But being here seems different. Filipinos all look different, from super fair to dark brown. Their eyes aren’t as slanted like Koreans or Japanese or Chinese. Most of them have straight hair, but I see quite a few walking around with curly hair too. I grew up in Texas, North Carolina and now live in Ohio. Up until now, I have probably encountered less than 20 Filipinos who were not family members. After growing up with a limited idea of what “typical Filipinos” look like, I can really appreciate the diversity here. And I look like them.
When I go to the stores, people instantly start speaking to me in Tagalog. It makes me feel good, even though I have no idea what they are saying. I fake the conversation until it reaches a point where I really need to understand, like what the price is. Even when they have to convert to English, they probably just think I am a “Filam” or a Filipino-American who grew up in the states and isn’t fluent in Tagalog. My ethnicity doesn’t become an interesting question or a common conversation starter. Here I’m obviously Filipina. I look like one. For the first time in my life, my physical appearance blends in with everyone else.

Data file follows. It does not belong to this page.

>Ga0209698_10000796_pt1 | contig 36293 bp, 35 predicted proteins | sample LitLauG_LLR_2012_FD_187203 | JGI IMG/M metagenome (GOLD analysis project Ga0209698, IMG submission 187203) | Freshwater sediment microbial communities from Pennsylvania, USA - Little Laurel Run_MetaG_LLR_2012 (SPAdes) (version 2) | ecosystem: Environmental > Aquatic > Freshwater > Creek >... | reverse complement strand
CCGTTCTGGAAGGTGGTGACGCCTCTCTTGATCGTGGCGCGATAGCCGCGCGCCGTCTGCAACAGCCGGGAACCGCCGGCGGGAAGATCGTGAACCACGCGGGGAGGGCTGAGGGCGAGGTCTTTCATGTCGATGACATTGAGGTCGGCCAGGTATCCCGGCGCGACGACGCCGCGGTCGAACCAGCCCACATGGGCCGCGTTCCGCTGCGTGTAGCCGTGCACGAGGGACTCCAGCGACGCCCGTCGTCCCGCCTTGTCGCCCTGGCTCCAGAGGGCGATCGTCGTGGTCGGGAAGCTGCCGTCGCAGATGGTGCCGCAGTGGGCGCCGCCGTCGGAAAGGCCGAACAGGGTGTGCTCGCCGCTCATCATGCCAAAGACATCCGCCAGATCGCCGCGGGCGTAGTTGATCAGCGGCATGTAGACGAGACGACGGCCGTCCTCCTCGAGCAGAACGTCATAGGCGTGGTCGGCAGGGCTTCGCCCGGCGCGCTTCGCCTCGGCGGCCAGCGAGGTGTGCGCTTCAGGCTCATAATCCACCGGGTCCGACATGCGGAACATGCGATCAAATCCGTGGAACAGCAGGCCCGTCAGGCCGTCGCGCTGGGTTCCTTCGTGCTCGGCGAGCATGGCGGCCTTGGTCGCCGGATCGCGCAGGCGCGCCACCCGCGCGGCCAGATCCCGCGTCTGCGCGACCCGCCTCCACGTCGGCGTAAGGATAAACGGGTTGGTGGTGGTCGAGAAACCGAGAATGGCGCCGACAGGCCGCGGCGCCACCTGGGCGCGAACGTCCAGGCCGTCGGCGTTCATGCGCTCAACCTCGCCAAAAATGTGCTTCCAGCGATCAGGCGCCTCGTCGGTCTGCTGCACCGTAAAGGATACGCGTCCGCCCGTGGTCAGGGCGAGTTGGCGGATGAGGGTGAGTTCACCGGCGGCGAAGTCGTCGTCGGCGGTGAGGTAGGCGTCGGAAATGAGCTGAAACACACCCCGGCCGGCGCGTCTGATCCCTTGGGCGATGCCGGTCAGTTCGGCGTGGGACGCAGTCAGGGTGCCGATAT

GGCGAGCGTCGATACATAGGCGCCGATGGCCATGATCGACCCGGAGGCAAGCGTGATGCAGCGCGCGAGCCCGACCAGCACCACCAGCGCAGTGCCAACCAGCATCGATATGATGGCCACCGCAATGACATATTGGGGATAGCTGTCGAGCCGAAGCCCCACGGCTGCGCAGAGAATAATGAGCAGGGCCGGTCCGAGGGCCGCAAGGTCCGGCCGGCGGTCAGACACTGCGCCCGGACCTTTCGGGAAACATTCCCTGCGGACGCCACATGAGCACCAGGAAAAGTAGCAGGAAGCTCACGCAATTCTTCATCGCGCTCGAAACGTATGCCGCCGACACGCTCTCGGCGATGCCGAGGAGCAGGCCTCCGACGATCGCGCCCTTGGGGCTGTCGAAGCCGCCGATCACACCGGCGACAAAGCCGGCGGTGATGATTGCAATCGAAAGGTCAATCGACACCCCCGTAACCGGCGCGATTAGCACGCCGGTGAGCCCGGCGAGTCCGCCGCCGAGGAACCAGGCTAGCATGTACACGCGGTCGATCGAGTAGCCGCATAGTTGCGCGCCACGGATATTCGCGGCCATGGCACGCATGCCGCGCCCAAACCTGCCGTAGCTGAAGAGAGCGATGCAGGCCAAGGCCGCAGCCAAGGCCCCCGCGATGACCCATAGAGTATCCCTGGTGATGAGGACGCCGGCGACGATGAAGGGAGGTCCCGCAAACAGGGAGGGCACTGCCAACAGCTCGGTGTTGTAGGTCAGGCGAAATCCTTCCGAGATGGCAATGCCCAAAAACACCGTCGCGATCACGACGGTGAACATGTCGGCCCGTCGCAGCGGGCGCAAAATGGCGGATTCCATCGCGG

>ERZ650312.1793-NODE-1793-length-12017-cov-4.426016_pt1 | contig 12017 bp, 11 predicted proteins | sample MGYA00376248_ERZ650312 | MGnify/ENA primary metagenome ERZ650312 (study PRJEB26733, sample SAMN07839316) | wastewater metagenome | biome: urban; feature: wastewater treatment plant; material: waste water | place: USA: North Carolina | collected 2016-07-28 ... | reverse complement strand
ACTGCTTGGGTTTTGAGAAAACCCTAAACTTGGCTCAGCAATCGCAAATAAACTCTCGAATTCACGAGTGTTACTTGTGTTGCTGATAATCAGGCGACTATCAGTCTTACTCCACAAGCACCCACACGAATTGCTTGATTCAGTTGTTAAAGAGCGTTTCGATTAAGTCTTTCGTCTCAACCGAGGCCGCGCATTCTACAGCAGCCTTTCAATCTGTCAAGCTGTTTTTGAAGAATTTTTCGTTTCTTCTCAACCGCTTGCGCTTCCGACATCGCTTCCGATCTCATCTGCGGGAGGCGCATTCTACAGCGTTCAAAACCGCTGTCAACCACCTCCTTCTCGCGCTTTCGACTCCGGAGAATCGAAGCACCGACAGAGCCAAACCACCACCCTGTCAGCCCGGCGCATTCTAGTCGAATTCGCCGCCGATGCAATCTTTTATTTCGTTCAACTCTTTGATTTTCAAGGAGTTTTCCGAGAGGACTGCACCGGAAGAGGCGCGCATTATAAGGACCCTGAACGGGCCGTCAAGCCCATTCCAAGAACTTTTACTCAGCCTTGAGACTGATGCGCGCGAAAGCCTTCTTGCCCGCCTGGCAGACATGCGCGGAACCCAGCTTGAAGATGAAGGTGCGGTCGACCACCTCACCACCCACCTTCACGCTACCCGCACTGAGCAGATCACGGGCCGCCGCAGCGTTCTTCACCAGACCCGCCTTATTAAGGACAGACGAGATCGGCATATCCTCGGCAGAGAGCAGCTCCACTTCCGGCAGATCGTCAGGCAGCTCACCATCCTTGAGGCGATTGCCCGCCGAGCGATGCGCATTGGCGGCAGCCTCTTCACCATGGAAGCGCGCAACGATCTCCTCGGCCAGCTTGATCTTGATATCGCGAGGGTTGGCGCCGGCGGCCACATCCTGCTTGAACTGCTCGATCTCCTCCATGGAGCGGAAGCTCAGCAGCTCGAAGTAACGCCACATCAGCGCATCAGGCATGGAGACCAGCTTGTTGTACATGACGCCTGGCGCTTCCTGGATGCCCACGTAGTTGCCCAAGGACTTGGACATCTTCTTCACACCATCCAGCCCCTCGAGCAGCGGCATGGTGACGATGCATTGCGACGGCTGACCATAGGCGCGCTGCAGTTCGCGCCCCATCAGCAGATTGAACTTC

To plan the extra trip with my family, I told the program director about my background and why I was asking to leave the program to be with my family. I was grateful that he is allowing me to go with them, but knowing that I was part Filipina backfired on me. I have a sense of what it means to be African-American but not what it means to be Filipina. I do not know much about the culture or customs but the program director thought I didn’t need those lessons. “As you probably know,” he would start, before a Filipino cultural pearl would leave his mouth. 90% of the time, I didn’t have a clue. “That’s why I came here, “I thought, “to LEARN these things.”